A word on modelling, it is important that we all come to the table when everyone is ready to come to the table.

The most effective way for me to encourage my kids to do a runner from the table is for me to stand up and fetch something!  – Simone

I make sure I have everything I need in the middle of the table before we sit down (well…as often as possible).  If anything else is requested, my usual reply is “yes, I will get that after I have eaten my food”.   It’s easy as a parent to see the time when the children are eating as a great time to get stuff done. However, it’s also a great time to sit with your family and help your kids learn to eat via your example.  The second most effective way for me to encourage my kids to do a runner, is to check my phone during the meal (we also cover this in the screen time video).

If muscle tone and attention are difficult for your child, you can encourage them to stay seated by giving them another outlet for sensory engagement.  Some tools are perfect for all sorts of “sit quietly time” – however, not all of them have the greatest impact on their dietary consumption.  For example, iPads, tablets and phones at the table may help a child sit for longer and consume food, but not learn about the food and increase their familiarity with foods.  A fidget toy or game may also be great for having them sit at the table yet, it occupies their hands so that they can’t focus on eating.  Colouring in works the same way.  All perfect ideas for after a meal if you are in a busy restaurant or confined space.

Ultimately, for a child to focus on their food and to remain sitting, they may need to sit actively.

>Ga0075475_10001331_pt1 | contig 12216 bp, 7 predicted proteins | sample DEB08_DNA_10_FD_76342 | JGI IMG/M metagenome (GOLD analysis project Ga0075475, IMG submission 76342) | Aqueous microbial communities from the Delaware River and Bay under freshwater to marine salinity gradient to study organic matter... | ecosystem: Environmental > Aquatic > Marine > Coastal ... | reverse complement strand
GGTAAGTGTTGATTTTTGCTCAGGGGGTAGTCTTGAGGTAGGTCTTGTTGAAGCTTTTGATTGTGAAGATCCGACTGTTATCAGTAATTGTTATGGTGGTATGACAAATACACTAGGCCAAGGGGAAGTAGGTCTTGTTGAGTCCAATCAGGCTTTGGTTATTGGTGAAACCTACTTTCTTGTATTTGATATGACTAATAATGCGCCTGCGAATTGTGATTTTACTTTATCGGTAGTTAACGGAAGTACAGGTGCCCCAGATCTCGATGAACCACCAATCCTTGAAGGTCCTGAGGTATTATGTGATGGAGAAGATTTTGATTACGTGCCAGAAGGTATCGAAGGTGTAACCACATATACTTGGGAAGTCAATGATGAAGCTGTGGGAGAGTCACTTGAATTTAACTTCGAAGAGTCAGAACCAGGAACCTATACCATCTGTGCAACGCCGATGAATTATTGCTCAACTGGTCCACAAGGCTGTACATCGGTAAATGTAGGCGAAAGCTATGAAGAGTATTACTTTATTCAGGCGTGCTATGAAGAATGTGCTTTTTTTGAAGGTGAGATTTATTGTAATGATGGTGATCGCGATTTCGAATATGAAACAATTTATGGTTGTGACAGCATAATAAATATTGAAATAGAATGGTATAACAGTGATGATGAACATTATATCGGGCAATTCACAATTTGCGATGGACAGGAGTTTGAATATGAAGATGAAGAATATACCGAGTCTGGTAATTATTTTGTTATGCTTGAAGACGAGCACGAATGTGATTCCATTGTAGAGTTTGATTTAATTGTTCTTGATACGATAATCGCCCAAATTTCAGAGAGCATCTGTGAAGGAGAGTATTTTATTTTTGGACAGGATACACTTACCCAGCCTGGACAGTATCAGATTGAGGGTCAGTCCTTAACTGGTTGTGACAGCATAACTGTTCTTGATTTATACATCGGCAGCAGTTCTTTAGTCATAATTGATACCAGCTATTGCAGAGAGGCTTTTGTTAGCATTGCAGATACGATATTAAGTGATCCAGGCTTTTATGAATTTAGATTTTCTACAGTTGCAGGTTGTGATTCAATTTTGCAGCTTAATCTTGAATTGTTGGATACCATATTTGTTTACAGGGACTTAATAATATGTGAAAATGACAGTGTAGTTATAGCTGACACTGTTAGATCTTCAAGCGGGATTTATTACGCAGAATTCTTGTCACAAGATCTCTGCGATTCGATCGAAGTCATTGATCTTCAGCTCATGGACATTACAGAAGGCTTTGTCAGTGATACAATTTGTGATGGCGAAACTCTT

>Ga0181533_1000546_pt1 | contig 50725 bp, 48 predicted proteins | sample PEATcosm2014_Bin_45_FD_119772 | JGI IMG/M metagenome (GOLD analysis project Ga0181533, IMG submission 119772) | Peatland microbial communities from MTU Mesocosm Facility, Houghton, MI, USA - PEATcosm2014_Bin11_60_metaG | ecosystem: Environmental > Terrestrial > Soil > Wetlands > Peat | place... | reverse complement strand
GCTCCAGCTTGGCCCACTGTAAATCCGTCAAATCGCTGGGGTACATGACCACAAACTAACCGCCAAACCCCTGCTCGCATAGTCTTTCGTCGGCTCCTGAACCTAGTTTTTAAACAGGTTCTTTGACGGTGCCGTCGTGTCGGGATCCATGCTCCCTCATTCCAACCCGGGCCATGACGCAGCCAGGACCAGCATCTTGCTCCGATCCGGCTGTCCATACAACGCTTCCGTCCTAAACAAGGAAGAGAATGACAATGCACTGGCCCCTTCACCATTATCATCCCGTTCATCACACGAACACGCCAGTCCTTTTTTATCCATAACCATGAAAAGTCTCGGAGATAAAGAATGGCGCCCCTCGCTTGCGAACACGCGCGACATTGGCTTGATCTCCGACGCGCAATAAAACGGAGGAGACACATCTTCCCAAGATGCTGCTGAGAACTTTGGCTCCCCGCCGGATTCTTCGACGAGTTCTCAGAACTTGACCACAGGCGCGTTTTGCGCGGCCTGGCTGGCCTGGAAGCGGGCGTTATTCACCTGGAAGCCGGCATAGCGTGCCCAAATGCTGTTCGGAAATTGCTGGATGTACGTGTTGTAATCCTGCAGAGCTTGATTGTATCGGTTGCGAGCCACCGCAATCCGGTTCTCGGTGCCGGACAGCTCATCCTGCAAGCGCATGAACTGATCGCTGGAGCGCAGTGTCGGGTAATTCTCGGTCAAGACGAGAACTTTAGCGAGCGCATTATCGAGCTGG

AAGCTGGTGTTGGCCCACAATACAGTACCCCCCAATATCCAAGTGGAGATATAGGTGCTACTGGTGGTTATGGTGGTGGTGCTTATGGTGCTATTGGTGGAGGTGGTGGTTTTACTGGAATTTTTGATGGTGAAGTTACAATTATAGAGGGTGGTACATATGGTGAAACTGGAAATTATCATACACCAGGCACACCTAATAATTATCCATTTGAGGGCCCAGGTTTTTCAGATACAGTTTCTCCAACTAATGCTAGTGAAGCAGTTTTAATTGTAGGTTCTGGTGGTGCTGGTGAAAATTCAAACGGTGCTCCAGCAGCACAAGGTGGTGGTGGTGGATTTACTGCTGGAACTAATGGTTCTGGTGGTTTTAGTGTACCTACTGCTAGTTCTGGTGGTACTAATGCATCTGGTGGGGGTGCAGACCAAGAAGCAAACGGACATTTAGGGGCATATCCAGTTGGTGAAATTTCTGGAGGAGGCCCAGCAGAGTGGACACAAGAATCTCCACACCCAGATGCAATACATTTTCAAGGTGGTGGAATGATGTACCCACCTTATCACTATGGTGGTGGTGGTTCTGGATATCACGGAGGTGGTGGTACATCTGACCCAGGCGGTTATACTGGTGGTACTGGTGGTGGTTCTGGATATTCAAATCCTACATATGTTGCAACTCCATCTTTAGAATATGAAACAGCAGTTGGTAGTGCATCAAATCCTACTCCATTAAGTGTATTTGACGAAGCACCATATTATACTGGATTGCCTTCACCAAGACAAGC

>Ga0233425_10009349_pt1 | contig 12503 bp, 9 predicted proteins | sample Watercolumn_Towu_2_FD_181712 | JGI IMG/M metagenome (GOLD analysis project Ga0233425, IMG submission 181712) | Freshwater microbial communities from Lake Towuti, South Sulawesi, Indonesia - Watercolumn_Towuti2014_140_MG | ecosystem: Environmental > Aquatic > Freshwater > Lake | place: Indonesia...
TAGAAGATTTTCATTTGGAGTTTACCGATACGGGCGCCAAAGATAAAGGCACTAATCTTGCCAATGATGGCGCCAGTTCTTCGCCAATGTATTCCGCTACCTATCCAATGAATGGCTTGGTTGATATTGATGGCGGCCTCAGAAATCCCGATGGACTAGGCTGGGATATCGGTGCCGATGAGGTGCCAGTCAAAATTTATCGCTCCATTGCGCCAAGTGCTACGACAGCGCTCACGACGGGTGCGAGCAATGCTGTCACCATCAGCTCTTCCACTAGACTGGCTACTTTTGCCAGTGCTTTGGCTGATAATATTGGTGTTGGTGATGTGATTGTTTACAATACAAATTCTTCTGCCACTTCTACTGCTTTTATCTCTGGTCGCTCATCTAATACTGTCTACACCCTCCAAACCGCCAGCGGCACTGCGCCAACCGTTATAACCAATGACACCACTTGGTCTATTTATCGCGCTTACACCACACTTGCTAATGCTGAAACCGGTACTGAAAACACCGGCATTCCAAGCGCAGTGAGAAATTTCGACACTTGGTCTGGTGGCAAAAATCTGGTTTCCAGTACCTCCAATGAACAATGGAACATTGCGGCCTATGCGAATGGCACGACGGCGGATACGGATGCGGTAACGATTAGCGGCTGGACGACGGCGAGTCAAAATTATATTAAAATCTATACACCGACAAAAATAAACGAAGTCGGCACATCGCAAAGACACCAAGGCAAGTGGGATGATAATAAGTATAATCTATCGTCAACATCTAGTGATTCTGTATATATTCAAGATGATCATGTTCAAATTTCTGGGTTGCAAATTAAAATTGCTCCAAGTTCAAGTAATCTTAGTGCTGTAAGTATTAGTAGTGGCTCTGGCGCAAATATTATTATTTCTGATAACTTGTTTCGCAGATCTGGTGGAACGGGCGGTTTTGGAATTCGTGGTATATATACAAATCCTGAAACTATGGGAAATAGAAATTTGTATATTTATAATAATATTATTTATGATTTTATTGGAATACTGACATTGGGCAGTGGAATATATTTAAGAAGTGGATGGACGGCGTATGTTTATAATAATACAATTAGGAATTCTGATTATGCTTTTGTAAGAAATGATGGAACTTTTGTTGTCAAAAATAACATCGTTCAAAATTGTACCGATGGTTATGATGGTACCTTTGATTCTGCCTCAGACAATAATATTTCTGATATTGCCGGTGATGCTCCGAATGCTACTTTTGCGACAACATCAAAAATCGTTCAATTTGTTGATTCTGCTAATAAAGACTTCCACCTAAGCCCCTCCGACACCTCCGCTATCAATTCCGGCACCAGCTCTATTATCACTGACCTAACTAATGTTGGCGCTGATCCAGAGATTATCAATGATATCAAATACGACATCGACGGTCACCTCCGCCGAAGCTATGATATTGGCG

Here are some selections, I’ve found on Amazon that help your child get some extra sensory input whilst remaining at the table:

    1. Wobble Cushion – This sits on the seat and the child can wobble to get some sensory feedback during the meal. There are 2 sides – One with divets pictured and a more flat one – children seem to have about a 50:50 preference for which side they prefer.
    2. A swiss ball shaped seat that doesn’t roll is great for building core stability.  This may not suit your dining table (remembering we want to keep the table surface between the breast and belly button), but it may suit a craft table that doubles up as an afternoon tea / morning tea area.
    3. A theraband is great to tie around the legs of a chair so that kids can bounce their feet on them during the mealtime.  This doesn’t disturb the rest of the family members and keeps them engaged.
    4. Sensory weighted cushions and vests are also very helpful. Here is a YouTub tutorial on making a no-sew weighted lap “blanket” for your child.

*note: my affiliate code for the Amazon products has been applied to the links, this means that if you buy these, I will get a small commission to help me run the blog at no additional cost to you.  I’ve also only selected sellers that ship internationally.  Mostly, I hope the pictures help you see the sorts of products that are available.

If you are unsure about what strategies to try with your fussy toddler, feel free to contact me and I can point you in the right direction.